READINGS: Matthew 6:1-6; 16-21
It’s Shrove Tuesday. It’s a day of cleansing. the last day before the fast of Lent when people used up the ingredients they had that would go off over the next 40 days if left unused. Hence the pancakes! Words related to this are “Fat Tuesday” or Mardi Gras. And he word “carnival” from the Latin carnem levare, meaning “to take away the flesh” – and was also associated with Shrove Tuesday.Traditionally viewed as a day of repentance, Shrove Tuesday has become the last day for celebration and feasting before the period of fasting required during the Lenten season.
Tomorrow is Ash Wednesday – the start of Lent.
Ashes on the forehead remind us of our mortality. We are made from dust, hence “dust to dust, and ashes to ashes” which we hear at funerals. Many people take Lent and fasting or going without something for these days (excluding Sundays) until Easter Saturday.
Jesus didn’t seem to focus on special days.
He simply says
- When you give to the needy
- When you pray
- When you fast
Why all this secrecy? Praying behind closed doors and giving so that no one know you’ve given?
- It’s really about the people of Jesus’ day who did things for the wrong reasons.
- Showing off before others.
- Trying to impress.
Of course people will find out you’re doing good. After all Jesus also says;
Mat 5:14 “You are the light of the world. A city on a hill cannot be hidden.
Mat 5:15 Neither do people light a lamp and put it under a bowl. Instead they put it on its stand, and it gives light to everyone in the house.
Mat 5:16 In the same way, let your light shine before men, that they may see your good deeds and praise your Father in heaven.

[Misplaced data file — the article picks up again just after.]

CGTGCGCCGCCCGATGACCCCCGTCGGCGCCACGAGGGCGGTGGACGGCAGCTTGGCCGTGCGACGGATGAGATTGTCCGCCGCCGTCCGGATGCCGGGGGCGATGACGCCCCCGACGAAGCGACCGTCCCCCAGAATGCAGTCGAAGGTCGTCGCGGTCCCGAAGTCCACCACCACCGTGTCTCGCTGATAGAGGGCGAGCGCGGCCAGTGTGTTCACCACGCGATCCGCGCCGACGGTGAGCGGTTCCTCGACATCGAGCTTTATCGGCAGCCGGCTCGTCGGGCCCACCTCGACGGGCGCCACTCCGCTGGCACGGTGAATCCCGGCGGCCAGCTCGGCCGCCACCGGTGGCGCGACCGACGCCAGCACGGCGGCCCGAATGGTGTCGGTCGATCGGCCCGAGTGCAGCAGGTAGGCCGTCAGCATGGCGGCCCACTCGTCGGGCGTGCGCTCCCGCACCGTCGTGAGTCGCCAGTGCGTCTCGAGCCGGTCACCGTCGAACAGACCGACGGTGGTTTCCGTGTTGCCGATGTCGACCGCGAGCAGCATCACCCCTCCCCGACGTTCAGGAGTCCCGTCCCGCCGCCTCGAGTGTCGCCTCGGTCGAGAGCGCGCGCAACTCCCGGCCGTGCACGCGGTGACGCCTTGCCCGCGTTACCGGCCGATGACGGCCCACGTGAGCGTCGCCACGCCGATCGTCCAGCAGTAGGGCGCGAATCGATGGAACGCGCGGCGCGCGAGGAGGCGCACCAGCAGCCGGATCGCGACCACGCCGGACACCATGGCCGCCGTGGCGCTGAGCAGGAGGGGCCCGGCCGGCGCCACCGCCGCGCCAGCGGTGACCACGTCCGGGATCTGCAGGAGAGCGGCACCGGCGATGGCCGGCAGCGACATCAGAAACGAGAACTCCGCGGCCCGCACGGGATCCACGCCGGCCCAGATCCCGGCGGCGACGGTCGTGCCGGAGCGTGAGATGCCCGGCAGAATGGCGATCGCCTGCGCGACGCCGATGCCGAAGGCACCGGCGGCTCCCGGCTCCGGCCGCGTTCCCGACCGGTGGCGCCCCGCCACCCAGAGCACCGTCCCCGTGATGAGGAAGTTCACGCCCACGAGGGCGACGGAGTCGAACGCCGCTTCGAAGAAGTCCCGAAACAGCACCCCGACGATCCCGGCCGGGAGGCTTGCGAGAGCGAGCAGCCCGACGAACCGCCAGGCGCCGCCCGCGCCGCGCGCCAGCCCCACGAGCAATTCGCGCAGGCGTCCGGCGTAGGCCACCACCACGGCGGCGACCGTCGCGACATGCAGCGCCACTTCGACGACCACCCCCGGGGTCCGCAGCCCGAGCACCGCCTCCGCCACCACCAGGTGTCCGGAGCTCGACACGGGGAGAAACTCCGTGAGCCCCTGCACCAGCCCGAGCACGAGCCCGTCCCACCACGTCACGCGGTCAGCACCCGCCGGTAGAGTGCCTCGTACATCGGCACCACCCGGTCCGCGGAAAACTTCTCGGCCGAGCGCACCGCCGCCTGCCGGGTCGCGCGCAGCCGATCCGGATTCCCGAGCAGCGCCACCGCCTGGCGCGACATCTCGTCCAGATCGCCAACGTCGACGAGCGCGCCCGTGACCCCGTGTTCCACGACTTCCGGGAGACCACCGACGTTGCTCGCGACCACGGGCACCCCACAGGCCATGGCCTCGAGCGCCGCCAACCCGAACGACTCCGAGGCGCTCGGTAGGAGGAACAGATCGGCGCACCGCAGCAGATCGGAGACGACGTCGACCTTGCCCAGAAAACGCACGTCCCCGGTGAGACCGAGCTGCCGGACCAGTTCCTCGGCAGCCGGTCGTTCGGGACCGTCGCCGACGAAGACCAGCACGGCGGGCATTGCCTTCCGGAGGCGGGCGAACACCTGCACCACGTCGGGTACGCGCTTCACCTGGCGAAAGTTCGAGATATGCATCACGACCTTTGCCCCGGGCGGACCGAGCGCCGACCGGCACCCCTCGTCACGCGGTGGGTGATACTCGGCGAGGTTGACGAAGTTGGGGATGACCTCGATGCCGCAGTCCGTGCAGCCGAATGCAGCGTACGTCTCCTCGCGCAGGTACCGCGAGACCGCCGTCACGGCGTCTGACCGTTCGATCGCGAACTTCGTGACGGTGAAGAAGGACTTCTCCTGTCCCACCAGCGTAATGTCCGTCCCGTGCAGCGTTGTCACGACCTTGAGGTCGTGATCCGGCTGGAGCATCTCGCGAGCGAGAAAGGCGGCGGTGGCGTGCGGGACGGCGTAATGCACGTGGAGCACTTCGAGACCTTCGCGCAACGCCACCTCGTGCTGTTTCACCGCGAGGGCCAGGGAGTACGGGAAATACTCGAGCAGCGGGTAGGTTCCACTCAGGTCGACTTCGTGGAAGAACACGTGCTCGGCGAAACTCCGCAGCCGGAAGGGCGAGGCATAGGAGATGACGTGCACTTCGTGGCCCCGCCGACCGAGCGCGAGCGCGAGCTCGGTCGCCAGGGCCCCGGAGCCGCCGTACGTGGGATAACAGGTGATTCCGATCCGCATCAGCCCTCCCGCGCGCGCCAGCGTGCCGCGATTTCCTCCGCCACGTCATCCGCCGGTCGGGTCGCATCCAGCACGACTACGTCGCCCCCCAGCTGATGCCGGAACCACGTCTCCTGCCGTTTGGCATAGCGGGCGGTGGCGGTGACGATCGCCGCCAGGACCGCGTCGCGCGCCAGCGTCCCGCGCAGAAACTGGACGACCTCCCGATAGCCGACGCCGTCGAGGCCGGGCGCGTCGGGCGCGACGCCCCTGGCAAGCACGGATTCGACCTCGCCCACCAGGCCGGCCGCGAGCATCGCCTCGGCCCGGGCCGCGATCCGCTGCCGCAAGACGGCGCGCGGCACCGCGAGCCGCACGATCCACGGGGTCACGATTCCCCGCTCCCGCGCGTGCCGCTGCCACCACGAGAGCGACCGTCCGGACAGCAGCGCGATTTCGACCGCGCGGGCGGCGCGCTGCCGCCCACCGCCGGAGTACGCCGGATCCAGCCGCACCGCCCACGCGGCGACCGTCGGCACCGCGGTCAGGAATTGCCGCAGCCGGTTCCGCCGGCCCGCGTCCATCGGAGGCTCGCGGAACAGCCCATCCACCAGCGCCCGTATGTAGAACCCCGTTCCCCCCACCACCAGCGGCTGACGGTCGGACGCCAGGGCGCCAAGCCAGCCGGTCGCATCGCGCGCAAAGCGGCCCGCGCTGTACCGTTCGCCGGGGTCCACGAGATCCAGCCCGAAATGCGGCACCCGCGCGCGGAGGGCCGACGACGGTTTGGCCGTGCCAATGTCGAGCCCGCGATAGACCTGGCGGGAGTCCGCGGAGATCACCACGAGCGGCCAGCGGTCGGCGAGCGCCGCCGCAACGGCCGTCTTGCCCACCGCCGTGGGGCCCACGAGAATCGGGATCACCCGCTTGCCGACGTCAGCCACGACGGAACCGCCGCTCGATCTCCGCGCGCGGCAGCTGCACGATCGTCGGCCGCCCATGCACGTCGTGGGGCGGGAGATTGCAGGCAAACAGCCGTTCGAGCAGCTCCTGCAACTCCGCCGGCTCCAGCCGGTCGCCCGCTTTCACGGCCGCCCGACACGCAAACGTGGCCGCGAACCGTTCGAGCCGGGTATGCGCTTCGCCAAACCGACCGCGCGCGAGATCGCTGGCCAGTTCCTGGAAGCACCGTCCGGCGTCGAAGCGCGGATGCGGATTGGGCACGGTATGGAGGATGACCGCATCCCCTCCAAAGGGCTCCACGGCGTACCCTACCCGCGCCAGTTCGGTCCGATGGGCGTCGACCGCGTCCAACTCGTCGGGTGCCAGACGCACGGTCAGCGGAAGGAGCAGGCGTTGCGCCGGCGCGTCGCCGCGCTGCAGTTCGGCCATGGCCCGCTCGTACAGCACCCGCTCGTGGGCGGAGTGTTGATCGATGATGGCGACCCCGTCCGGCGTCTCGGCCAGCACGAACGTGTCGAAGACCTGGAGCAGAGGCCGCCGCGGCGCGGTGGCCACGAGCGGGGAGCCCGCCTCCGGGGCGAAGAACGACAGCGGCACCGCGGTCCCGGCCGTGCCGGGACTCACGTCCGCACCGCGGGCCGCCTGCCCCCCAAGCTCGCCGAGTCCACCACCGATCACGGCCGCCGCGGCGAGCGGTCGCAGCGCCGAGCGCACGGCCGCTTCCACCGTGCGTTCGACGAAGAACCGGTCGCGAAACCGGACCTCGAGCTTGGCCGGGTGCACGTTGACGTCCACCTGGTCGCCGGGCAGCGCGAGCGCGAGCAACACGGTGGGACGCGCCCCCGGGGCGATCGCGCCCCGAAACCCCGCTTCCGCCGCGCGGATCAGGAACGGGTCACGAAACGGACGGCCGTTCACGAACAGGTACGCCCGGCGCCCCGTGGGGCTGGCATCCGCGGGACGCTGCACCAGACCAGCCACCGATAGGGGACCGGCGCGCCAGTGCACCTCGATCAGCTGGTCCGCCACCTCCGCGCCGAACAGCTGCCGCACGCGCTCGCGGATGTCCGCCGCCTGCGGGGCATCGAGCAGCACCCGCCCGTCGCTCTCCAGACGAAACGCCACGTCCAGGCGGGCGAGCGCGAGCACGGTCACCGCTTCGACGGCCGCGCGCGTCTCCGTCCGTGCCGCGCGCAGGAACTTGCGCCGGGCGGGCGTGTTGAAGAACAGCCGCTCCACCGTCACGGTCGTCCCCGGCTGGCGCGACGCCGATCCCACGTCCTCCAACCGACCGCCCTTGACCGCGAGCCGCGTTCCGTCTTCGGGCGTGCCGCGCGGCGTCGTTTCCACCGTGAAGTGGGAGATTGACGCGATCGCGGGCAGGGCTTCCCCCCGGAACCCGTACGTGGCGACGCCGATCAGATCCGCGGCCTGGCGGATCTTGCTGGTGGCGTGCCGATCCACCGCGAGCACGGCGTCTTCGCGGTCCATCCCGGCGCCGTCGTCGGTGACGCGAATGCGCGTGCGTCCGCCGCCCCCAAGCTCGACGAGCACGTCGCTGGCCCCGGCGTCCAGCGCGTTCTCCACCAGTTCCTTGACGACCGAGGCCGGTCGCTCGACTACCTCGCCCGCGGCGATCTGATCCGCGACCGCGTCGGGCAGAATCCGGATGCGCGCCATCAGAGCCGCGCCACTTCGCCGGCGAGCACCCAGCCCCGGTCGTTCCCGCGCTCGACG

People made their religion into the legalistic doing of things and wanted others to see them do it.
Jesus says – when you do these things – let them be a spiritual discipline that is in the background – quietly connecting you with God, with the really important things (fasting teaches you that – it keeps you aware of what really matters – and it’s not food or satisfying yourself).
All these things are normal. And he continues with these words:
Mat 6:19 “Do not store up for yourselves treasures on earth, where moth and rust destroy, and where thieves break in and steal. Mat 6:20 But store up for yourselves treasures in heaven, where moth and rust do not destroy, and where thieves do not break in and steal. Mat 6:21 For where your treasure is, there your heart will be also.
Lent is a time of reorientation of our lives.
And underlying these disciplines is the truth that none of it earns us points really.
John Newton knew that – he was the most wretched of sinners.
That’s why Amazing Grace is such a powerful song. Not because it’s played so often on the bagpipes. John Newton was English anyway – not Scottish. It’s powerful because it reminds us that we are undeserving sinners.
That’s why Grace is amazing. We didn’t find ourselves.
- I once was lost, but now I’m found – by God.
- Was blind but now I see – through God opening my eyes.
It’s actually in a more modern version of “Amazing Grace” that one of the original verses turn up that are not in the traditional version most people sing: